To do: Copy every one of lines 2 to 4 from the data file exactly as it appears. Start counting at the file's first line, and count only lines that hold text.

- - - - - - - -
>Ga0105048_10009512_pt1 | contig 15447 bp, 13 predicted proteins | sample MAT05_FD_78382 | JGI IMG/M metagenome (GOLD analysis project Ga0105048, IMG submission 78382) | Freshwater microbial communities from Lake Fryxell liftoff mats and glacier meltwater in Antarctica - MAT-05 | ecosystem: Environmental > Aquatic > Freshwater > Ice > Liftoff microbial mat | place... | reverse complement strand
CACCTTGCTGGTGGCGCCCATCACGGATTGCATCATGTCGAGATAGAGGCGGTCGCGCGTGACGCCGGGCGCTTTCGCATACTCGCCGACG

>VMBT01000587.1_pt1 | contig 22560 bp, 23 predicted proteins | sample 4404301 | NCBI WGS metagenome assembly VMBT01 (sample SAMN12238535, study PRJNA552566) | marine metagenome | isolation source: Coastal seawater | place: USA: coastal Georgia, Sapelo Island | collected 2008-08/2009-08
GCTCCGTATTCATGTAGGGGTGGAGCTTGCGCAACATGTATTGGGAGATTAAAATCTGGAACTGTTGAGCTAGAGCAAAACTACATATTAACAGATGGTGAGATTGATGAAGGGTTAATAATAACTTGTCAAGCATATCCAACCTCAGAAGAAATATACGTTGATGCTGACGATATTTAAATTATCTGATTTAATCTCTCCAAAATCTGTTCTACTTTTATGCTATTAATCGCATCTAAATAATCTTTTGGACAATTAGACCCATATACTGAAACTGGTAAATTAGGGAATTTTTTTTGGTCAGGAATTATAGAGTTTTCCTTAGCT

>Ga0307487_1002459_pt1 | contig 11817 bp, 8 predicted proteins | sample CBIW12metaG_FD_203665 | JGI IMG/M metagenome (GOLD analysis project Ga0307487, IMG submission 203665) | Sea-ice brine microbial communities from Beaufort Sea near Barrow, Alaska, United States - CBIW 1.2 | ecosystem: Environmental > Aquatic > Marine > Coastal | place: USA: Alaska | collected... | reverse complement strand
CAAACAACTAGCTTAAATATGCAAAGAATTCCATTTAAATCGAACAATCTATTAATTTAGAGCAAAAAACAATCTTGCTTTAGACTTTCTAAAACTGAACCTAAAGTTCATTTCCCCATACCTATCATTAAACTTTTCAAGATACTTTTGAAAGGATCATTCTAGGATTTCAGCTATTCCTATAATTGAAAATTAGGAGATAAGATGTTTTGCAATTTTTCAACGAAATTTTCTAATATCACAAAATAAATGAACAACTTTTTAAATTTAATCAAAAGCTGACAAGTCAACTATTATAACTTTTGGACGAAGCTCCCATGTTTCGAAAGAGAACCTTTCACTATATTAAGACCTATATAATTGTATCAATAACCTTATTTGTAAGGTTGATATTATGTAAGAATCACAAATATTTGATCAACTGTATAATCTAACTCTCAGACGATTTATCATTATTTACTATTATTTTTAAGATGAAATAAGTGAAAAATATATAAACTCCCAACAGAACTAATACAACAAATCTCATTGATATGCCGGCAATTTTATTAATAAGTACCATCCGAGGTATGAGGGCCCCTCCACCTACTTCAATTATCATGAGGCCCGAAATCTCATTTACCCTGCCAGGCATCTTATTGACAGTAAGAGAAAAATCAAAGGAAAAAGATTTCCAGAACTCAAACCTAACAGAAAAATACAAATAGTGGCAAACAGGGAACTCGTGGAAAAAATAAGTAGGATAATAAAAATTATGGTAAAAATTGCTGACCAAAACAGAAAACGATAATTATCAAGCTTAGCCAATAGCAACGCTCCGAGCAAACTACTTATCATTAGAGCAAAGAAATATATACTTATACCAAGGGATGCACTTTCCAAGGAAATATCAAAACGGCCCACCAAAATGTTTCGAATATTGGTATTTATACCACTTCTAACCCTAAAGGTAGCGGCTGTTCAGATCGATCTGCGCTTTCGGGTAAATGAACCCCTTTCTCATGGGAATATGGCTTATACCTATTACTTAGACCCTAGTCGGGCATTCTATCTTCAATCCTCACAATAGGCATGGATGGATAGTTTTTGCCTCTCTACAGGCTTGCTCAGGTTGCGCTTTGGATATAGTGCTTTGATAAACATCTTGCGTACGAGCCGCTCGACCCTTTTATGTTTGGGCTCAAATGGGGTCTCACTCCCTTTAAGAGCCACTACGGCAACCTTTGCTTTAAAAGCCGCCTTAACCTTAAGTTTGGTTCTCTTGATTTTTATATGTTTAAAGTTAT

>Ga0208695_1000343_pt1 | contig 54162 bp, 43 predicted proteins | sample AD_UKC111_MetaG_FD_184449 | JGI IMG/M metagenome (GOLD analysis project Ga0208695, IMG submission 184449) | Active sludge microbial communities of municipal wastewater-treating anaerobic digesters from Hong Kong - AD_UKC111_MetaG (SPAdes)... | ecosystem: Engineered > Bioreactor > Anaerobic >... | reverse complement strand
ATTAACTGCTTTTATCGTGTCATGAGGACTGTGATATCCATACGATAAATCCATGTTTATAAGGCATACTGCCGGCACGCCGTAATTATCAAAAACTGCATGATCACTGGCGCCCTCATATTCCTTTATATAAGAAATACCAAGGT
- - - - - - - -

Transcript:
CACCTTGCTGGTGGCGCCCATCACGGATTGCATCATGTCGAGATAGAGGCGGTCGCGCGTGACGCCGGGCGCTTTCGCATACTCGCCGACG

>VMBT01000587.1_pt1 | contig 22560 bp, 23 predicted proteins | sample 4404301 | NCBI WGS metagenome assembly VMBT01 (sample SAMN12238535, study PRJNA552566) | marine metagenome | isolation source: Coastal seawater | place: USA: coastal Georgia, Sapelo Island | collected 2008-08/2009-08
GCTCCGTATTCATGTAGGGGTGGAGCTTGCGCAACATGTATTGGGAGATTAAAATCTGGAACTGTTGAGCTAGAGCAAAACTACATATTAACAGATGGTGAGATTGATGAAGGGTTAATAATAACTTGTCAAGCATATCCAACCTCAGAAGAAATATACGTTGATGCTGACGATATTTAAATTATCTGATTTAATCTCTCCAAAATCTGTTCTACTTTTATGCTATTAATCGCATCTAAATAATCTTTTGGACAATTAGACCCATATACTGAAACTGGTAAATTAGGGAATTTTTTTTGGTCAGGAATTATAGAGTTTTCCTTAGCT